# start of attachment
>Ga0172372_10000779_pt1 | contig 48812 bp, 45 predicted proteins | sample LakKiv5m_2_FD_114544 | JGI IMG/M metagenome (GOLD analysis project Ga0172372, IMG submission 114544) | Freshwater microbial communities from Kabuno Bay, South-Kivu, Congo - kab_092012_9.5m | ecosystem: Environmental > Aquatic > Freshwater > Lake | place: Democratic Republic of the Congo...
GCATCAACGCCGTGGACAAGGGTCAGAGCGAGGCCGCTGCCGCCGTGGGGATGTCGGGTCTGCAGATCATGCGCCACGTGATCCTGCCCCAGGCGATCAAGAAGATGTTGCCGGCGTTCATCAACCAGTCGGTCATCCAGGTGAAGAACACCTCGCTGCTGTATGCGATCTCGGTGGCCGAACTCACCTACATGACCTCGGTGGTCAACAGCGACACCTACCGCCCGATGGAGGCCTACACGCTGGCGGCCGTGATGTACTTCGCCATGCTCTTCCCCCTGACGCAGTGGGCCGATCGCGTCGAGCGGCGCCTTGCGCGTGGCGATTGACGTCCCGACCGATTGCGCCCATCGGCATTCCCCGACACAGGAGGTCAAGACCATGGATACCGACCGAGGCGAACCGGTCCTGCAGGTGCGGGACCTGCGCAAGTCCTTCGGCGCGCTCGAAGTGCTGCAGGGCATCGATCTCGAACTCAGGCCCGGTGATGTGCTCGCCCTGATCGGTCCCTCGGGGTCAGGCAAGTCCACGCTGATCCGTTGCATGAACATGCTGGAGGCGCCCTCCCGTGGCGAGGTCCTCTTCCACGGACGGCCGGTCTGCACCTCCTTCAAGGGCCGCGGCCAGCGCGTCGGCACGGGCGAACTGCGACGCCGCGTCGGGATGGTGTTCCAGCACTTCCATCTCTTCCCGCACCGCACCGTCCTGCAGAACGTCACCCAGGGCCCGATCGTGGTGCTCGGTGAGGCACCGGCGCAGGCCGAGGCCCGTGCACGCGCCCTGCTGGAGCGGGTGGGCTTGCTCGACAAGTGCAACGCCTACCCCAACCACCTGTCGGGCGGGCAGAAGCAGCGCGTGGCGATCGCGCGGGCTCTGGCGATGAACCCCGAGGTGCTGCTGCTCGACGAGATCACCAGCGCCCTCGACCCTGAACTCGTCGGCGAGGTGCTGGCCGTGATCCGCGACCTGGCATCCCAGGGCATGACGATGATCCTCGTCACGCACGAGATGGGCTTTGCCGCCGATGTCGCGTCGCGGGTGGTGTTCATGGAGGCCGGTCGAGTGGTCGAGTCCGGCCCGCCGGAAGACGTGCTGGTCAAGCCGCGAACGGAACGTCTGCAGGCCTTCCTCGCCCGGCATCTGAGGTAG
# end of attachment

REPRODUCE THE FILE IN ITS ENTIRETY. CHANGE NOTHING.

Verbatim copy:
>Ga0172372_10000779_pt1 | contig 48812 bp, 45 predicted proteins | sample LakKiv5m_2_FD_114544 | JGI IMG/M metagenome (GOLD analysis project Ga0172372, IMG submission 114544) | Freshwater microbial communities from Kabuno Bay, South-Kivu, Congo - kab_092012_9.5m | ecosystem: Environmental > Aquatic > Freshwater > Lake | place: Democratic Republic of the Congo...
GCATCAACGCCGTGGACAAGGGTCAGAGCGAGGCCGCTGCCGCCGTGGGGATGTCGGGTCTGCAGATCATGCGCCACGTGATCCTGCCCCAGGCGATCAAGAAGATGTTGCCGGCGTTCATCAACCAGTCGGTCATCCAGGTGAAGAACACCTCGCTGCTGTATGCGATCTCGGTGGCCGAACTCACCTACATGACCTCGGTGGTCAACAGCGACACCTACCGCCCGATGGAGGCCTACACGCTGGCGGCCGTGATGTACTTCGCCATGCTCTTCCCCCTGACGCAGTGGGCCGATCGCGTCGAGCGGCGCCTTGCGCGTGGCGATTGACGTCCCGACCGATTGCGCCCATCGGCATTCCCCGACACAGGAGGTCAAGACCATGGATACCGACCGAGGCGAACCGGTCCTGCAGGTGCGGGACCTGCGCAAGTCCTTCGGCGCGCTCGAAGTGCTGCAGGGCATCGATCTCGAACTCAGGCCCGGTGATGTGCTCGCCCTGATCGGTCCCTCGGGGTCAGGCAAGTCCACGCTGATCCGTTGCATGAACATGCTGGAGGCGCCCTCCCGTGGCGAGGTCCTCTTCCACGGACGGCCGGTCTGCACCTCCTTCAAGGGCCGCGGCCAGCGCGTCGGCACGGGCGAACTGCGACGCCGCGTCGGGATGGTGTTCCAGCACTTCCATCTCTTCCCGCACCGCACCGTCCTGCAGAACGTCACCCAGGGCCCGATCGTGGTGCTCGGTGAGGCACCGGCGCAGGCCGAGGCCCGTGCACGCGCCCTGCTGGAGCGGGTGGGCTTGCTCGACAAGTGCAACGCCTACCCCAACCACCTGTCGGGCGGGCAGAAGCAGCGCGTGGCGATCGCGCGGGCTCTGGCGATGAACCCCGAGGTGCTGCTGCTCGACGAGATCACCAGCGCCCTCGACCCTGAACTCGTCGGCGAGGTGCTGGCCGTGATCCGCGACCTGGCATCCCAGGGCATGACGATGATCCTCGTCACGCACGAGATGGGCTTTGCCGCCGATGTCGCGTCGCGGGTGGTGTTCATGGAGGCCGGTCGAGTGGTCGAGTCCGGCCCGCCGGAAGACGTGCTGGTCAAGCCGCGAACGGAACGTCTGCAGGCCTTCCTCGCCCGGCATCTGAGGTAG